NEW YORK (CNNMoney.com) – President Obama on Wednesday will finally lift the curtain on his long-anticipated plan to reorder how banks and other firms are regulated in the hope of preventing another financial collapse.
The far-reaching effort will include a proposal to get rid of the embattled Office of Thrift Supervision and merge it with the Office of the Comptroller of the Currency, a senior administration official said Tuesday evening.
The OTS has been on the hot seat for months for its role as the overseer of American International Group and failed lenders IndyMac and Washington Mutual. The comptroller's office is a Treasury Department bureau that regulates national banks.
Obama will also call for the creation of a council of regulators to work alongside the Federal Reserve to monitor risk in the financial system, the official said. The Treasury secretary would chair the council.
In addition, Obama will propose the establishment of a new watchdog agency that would aim to protect consumers from deceptive or dangerous mortgages, credit cards and other financial products.
NEW YORK (CNNMoney.com) - Fannie Mae, the troubled mortgage finance company, reported a first-quarter loss of $23.2 billion on Friday.
The mortgage giant also reported that it submitted a request for $19 billion from the Treasury Department to cover its losses. That followed a request earlier this year for $15.2 billion to cover 2008 losses.
It also said Treasury has doubled its support level to the company to $200 billion, as President Obama had authorized.
In its quarterly release, Fannie Mae said its entire mortgage portfolio was experiencing increases in delinquency and default rates. It blamed the rise in unemployment, falling home prices and the revaluation of homes in the wake of the economic downturn.
(CNN) - One might think the government would automatically embrace requests from several of the nation's largest banks to return the bailout money they received last fall. Not so fast. JPMorgan Chase, Morgan Stanley and at least four other others have indicated they would like to return the almost $95 billion they jointly get in TARP (Troubled Assets Relief Program) funds.
The Treasury Department will have to give the OK to their requests. And before that happens the government will look at the financial health of the companies to make sure they can afford to give it back. Specifically, an administration official tells CNN regulators will want to make sure the bank is stable; returning the money would not cause any ripple effects which would deepen the recession; and to make sure the institutions have enough capital to keep loans going.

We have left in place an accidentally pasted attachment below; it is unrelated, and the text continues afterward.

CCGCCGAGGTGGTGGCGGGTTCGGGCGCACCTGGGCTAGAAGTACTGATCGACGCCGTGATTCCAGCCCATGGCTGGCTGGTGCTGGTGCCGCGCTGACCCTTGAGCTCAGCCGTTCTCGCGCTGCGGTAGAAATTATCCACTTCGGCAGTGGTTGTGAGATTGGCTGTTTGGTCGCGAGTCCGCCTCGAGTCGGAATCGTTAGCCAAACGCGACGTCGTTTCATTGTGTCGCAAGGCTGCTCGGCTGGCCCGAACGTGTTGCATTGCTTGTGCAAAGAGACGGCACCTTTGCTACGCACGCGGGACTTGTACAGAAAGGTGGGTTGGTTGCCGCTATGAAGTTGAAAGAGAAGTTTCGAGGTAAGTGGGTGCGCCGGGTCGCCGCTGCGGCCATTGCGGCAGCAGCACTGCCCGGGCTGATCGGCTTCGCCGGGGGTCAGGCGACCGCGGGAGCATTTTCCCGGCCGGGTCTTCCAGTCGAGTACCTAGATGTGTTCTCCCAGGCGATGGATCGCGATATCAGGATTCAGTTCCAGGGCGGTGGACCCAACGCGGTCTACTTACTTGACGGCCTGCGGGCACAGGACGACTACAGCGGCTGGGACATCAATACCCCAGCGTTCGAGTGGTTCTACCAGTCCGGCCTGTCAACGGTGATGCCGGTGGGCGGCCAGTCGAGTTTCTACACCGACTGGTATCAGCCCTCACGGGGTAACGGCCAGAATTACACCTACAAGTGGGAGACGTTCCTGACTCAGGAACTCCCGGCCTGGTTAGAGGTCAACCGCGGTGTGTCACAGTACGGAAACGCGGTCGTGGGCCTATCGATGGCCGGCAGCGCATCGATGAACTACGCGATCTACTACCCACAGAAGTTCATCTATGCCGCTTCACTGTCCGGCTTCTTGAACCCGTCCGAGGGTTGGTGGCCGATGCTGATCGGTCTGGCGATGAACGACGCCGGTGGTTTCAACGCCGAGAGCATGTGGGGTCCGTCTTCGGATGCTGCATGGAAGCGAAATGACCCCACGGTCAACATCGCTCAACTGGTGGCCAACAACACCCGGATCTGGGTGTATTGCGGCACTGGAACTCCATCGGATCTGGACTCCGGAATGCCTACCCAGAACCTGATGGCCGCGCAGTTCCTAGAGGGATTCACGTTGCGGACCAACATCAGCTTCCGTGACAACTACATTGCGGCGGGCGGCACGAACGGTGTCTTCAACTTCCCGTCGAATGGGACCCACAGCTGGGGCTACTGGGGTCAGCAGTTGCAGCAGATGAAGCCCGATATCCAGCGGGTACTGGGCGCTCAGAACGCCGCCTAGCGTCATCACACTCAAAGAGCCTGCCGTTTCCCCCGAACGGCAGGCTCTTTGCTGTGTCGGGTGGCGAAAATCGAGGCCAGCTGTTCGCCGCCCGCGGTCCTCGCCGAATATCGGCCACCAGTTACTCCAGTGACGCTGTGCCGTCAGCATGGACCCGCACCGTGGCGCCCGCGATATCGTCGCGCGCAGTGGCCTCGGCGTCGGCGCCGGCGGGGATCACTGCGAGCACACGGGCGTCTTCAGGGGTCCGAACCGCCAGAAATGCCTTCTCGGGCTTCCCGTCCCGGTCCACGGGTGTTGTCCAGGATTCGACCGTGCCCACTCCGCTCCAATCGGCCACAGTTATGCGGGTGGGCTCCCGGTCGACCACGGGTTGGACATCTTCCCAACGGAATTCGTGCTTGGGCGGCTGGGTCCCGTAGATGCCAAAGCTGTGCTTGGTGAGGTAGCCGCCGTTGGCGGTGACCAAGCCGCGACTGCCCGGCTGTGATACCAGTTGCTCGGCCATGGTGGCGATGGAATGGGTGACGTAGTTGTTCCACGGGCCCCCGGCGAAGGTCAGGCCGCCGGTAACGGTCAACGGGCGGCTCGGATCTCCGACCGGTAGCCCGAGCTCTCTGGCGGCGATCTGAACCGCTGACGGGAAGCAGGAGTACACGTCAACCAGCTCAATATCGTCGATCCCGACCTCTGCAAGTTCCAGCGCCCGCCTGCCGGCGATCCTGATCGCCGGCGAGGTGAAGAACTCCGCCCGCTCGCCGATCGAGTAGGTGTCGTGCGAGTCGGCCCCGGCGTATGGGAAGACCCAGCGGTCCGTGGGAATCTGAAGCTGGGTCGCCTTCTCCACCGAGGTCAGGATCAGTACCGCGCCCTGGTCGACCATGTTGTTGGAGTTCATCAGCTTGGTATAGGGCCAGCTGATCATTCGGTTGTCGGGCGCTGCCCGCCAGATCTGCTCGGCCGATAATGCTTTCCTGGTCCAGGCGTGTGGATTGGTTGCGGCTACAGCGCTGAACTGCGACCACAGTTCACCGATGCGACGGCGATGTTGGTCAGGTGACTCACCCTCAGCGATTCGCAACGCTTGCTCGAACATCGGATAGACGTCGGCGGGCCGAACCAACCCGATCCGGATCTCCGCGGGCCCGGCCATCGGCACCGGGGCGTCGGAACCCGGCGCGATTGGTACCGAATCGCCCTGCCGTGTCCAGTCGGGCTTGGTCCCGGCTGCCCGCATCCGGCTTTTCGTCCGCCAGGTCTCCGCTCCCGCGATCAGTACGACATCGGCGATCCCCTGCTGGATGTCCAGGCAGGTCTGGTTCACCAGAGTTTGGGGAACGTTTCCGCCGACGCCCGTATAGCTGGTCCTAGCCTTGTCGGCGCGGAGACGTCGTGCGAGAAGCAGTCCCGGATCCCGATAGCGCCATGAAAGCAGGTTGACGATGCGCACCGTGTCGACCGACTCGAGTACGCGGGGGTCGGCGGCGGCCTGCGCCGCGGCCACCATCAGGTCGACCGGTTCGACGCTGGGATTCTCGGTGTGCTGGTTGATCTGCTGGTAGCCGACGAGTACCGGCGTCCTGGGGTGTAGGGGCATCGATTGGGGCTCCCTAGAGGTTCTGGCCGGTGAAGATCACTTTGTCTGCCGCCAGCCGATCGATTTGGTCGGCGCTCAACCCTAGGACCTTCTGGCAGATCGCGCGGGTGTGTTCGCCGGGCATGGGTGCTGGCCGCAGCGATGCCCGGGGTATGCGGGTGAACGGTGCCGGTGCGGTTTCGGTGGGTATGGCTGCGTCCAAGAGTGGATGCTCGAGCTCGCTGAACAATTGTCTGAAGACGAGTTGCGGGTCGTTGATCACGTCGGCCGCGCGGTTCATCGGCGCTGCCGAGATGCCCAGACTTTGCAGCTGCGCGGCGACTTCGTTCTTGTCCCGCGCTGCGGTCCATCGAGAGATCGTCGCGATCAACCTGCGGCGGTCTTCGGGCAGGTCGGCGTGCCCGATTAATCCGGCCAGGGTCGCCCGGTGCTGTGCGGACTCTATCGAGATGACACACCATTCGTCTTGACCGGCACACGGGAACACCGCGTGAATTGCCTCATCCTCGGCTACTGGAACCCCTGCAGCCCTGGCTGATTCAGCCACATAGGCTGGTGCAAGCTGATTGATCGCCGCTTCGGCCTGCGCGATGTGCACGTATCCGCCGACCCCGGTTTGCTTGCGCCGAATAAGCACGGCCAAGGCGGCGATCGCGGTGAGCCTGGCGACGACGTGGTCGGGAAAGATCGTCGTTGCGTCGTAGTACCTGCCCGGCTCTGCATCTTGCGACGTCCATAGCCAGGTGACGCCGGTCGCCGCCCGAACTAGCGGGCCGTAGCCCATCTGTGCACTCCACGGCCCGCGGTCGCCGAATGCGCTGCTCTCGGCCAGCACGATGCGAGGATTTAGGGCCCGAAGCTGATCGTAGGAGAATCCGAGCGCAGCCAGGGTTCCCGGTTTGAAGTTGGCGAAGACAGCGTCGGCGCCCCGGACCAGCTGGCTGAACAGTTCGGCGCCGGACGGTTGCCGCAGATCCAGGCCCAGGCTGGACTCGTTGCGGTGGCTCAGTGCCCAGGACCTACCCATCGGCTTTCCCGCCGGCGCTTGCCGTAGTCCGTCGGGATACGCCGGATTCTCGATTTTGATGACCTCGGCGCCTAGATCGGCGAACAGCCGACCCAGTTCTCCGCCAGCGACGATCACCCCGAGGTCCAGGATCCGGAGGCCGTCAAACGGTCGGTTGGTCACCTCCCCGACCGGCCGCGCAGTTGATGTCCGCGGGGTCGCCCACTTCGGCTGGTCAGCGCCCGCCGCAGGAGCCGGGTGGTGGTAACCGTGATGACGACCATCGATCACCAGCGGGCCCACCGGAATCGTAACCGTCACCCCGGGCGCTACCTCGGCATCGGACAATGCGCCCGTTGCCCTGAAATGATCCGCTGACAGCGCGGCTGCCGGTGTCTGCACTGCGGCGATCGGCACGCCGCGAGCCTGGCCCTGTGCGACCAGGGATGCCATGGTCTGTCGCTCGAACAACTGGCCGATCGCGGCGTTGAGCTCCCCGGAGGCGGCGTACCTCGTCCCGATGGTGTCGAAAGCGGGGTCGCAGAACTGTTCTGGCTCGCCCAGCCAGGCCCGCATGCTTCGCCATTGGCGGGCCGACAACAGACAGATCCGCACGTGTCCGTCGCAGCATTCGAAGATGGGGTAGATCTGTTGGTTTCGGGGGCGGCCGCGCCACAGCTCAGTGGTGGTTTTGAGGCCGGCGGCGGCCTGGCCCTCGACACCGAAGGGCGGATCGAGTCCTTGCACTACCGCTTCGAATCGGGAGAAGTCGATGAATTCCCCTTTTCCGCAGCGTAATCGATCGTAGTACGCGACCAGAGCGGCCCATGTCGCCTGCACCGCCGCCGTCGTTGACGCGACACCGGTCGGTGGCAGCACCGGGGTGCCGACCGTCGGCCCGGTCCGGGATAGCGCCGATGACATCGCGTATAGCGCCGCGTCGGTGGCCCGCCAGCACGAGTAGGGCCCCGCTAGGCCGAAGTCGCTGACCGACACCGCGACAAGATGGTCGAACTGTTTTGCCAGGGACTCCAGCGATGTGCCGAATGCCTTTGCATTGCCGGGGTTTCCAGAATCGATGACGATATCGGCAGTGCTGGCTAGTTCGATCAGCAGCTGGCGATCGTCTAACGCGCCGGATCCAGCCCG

The TARP program has never been popular with the many of the banks or with the American public. Just last week Treasury reported participating banks have not increased their lending. However, experts believe it has helped stabilize the banking industry at a key time of uncertainty last year.
Now showcasing healthy profits for the first quarters the banks are stepping up their efforts to give back the loans. Jamie Dimon, the CEO and Chairman of JPMorgan Chase, last week called the program "a scarlet letter" and said on a conference call with investment analysts "We're...certainly not going to borrow from the federal government because we've learned our lesson about that."
Many of the banks believe keeping the bailout money will hurt business marking their banks as weak.
Also executives are eager to rid themselves of the restrictions attached, such as limits on executive compensation.
WASHINGTON (CNN) - President Barack Obama said Monday he will attempt to block bonuses to executives at ailing insurance giant AIG, payments hedescribed as an "outrage."
Watch: Obama on AIG bonuses
"This is a corporation that finds itself in financial distress due to recklessness and greed," Obama told politicians and reporters in the Roosevelt Room of the White House, where he and Treasury Secretary Tim Geithner were unveiling a package to aid the nation's small businesses.
The president expressed dismay and anger over the bonuses to executives at AIG, which has received $173 billion in U.S. government bailouts over the past six months.
"Under these circumstances, it's hard to understand how derivative traders at AIG warranted any bonuses, much less $165 million in extra pay. I mean, how do they justify this outrage to the taxpayers who are keeping the company afloat?"
Obama said he has asked Geithner to "pursue every legal avenue to block these bonuses and make the American taxpayers whole."
NEW YORK (CNNMoney.com) - Taxpayers hate the bank bailout. Lawmakers too. And now it looks like some of the bailed out banks themselves are starting to get fed up with it as well.